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A proposal that would give the Utah Department of Alcoholic Beverage Control a stable funding source is being revived.

State Sen. Karen Mayne, D-West Valley City, said circumstances forced her to withdraw her DABC funding bill during the 2016 legislative session, but she's ready to try again in 2017.

"This fight needs to happen," Mayne told members of the DABC's liquor commission on Tuesday. "We need to give you financial stability, and that is what this proposal will do."

Mayne said her bill will be almost identical to the one she brought forward last year that calls for setting the annual DABC budget at 13 percent of gross liquor-store sales. As sales increase, so would the budget to keep up with demand.

Mayne wants the additional money to be used to — among other things — raise the salaries of part-time employees, increase the number of full-time employees, provide employee training and supply sufficient security for stores.

There's plenty of money for such a proposal, she said.

During the past 12 months, retail sales of liquor in Utah reached more than $427.6 million, an increase of nearly 8 percent over the previous year. For the 2016-2017 fiscal year, however, the DABC will operate on about 11 percent of that total — $46.6 million.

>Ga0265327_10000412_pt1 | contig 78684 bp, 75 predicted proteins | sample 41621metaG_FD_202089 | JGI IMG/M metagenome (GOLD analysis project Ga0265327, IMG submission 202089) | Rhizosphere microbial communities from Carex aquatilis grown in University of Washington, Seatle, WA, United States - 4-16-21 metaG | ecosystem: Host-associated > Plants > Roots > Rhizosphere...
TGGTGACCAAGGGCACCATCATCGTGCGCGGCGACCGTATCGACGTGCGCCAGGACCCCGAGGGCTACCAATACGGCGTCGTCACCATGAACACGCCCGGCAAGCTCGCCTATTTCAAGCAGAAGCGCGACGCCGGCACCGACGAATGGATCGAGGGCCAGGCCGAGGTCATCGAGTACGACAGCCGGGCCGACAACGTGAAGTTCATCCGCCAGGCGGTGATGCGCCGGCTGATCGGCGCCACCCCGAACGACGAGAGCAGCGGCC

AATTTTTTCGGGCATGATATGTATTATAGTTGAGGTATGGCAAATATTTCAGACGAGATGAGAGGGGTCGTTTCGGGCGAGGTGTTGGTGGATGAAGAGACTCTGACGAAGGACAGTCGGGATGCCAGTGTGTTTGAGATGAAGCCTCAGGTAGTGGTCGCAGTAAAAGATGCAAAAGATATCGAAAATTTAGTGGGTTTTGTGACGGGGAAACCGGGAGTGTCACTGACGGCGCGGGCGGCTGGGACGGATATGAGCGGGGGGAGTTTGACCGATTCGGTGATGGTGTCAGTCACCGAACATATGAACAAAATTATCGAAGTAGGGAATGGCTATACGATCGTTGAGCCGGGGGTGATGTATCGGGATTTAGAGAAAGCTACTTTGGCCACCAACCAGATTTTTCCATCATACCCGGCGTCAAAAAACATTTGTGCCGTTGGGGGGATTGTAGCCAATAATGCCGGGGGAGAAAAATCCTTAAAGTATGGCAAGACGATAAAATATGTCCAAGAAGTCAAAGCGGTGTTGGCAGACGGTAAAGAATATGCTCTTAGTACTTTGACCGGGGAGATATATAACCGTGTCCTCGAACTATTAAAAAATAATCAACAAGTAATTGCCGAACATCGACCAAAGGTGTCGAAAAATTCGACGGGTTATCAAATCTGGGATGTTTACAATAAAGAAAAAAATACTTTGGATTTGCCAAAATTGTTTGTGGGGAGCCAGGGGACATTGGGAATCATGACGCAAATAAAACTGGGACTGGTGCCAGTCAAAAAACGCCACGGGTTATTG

Mayne said the big problem is that the DABC budget can change every year — depending on the whims of lawmakers. State law requires the DABC to return all its profits to the state, and the Legislature sets the department budget.

This year, employees received a 4 percent pay raise — 2 percent from the department and 2 percent given to all state employees.

But for part-time employees making $9.35 an hour, it doesn't help pay the bills, she said.

Mayne has an uphill battle as she will have to convince fellow lawmakers — most of whom are Mormon and eschew alcohol for religious reasons — that the state needs to run the state-owned liquor stores more efficiently.

Liquor is "an economic reality for Utah," she said, "and we need to make sure the service is good and that people are treated well."

Commissioner Olivia Agraz agreed.

"The state does so much with this money. We pay salaries and fund the school lunch program," Agraz said. "And it's the people running the stores that make it happen. Many of them have two or three jobs to make ends meet. We need to put these people first and foremost."

Sen Jerry Stevenson, R-Layton, who has been assigned to oversee potential liquor law changes, also attended the commission meeting.

"I have the same objectives" as Mayne, he said, but "I am more inclined to work through issues in a slow and deliberate manner."

"We don't want to throw the baby out with the bathwater when making changes," he told the commission. "Everything has tentacles" and when you try to correct one area it can affect other things.

"We'll take a look at Sen. Mayne's legislation," he added, but "[we will] fix things incrementally and hopefully not cause problems in other areas."